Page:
Broke From United States of America, joined Apr 2002, 1322 posts, RR: 3
Reply 1, posted (10 years 9 months 2 weeks 2 days 7 hours ago) and read 2179 times:
The DC-8 had four fuel tanks in all versions and some had a fuel tank that included in both inboard leading edges and were plumbed together as one tank. The airplane had a fuel tank in the outboard section of each wing (different configuration for different models) and a fuel tank in the inboard section of each wing that usually extended into the center section that was under the cabin floor where the wing passed through the fuselage (again the exact configuration varied between models). If you were not careful, you drain a tank dry that you didn't want to or flameout an engine or engines.
You could transfer fuel between tanks and feed each engine from any tank. This system was a good example of using the principle of turning something "on" before turning something "off", i.e. boost pumps, fuel valves, crossfeed valves.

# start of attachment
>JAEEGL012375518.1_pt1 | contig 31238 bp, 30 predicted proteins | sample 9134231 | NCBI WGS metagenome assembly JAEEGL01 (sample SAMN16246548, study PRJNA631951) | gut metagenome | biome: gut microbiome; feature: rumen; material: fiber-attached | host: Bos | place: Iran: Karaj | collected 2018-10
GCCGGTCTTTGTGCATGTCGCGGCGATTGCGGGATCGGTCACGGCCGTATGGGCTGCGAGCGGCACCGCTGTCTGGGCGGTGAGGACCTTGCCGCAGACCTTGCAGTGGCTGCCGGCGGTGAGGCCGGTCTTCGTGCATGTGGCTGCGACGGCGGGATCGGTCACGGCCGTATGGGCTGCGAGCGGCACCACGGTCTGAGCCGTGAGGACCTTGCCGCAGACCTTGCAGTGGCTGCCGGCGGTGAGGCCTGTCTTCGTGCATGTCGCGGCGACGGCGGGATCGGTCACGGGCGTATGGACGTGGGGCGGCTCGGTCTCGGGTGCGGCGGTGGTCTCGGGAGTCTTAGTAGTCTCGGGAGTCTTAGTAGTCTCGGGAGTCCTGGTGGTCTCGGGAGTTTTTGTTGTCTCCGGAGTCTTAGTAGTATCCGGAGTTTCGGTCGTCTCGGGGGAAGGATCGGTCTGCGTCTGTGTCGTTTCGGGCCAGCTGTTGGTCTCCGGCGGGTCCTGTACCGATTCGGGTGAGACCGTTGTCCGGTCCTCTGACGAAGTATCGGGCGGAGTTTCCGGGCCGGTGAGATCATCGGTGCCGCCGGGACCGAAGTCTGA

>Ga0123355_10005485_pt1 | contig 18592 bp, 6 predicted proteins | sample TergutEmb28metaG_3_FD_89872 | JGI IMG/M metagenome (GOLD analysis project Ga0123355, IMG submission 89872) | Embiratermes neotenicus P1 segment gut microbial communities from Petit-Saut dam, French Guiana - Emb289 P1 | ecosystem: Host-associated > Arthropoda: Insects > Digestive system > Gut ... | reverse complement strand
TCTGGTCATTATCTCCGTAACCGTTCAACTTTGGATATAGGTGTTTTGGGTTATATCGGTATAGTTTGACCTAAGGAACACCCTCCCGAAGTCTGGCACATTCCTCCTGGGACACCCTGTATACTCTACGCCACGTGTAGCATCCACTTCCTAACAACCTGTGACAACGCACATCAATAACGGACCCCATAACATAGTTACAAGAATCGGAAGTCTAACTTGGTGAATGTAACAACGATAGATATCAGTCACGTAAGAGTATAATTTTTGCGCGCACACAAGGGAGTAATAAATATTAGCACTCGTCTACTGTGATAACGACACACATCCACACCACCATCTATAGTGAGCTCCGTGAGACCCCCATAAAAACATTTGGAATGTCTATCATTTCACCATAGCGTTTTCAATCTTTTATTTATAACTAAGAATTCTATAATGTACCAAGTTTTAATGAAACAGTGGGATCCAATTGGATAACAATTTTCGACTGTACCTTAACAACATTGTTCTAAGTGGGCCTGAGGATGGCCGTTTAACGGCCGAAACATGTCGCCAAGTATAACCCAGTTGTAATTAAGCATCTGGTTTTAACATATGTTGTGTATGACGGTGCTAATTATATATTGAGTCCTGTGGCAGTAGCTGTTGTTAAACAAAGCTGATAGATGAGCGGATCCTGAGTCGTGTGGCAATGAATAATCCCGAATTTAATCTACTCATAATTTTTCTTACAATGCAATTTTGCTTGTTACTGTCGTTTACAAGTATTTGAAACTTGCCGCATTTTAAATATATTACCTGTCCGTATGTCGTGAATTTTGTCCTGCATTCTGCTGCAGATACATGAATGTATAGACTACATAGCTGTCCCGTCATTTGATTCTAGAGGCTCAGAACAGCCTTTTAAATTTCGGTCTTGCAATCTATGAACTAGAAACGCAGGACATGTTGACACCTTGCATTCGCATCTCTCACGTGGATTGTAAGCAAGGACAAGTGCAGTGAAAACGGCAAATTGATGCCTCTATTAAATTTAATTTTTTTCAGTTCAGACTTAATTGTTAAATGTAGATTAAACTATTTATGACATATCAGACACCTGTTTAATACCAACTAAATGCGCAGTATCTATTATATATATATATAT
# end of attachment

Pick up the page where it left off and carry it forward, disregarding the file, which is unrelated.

The tanks were fueled from a panel on the right wing lower surface trailing edge. When the external fueling panel was powered for fueling, the FE's fuel panel was not and the gauges there could read anything. A not uncommon oops on the DC-8.
JETSTAR From United States of America, joined May 2003, 1638 posts, RR: 10
Reply 2, posted (10 years 9 months 2 weeks 2 days 7 hours ago) and read 2182 times:
Federal Aviation Regulation design requirements for multi engine airplanes is that each engine must have its own dedicated fuel tank to be used for take off and landings.
As Broke described correctly the DC-8 has 4 main fuel tanks because it is a 4 engine airplane. All other additional tanks can be used after takeoff to provide fuel to the engines and are usually used until empty and then the main fuel tanks are selected for the remainder of the flight.
If there is fuel left in the additional or aux fuel tanks by the time the airplane starts its approach, the main fuel tanks must be selected until the aircraft is on the ground.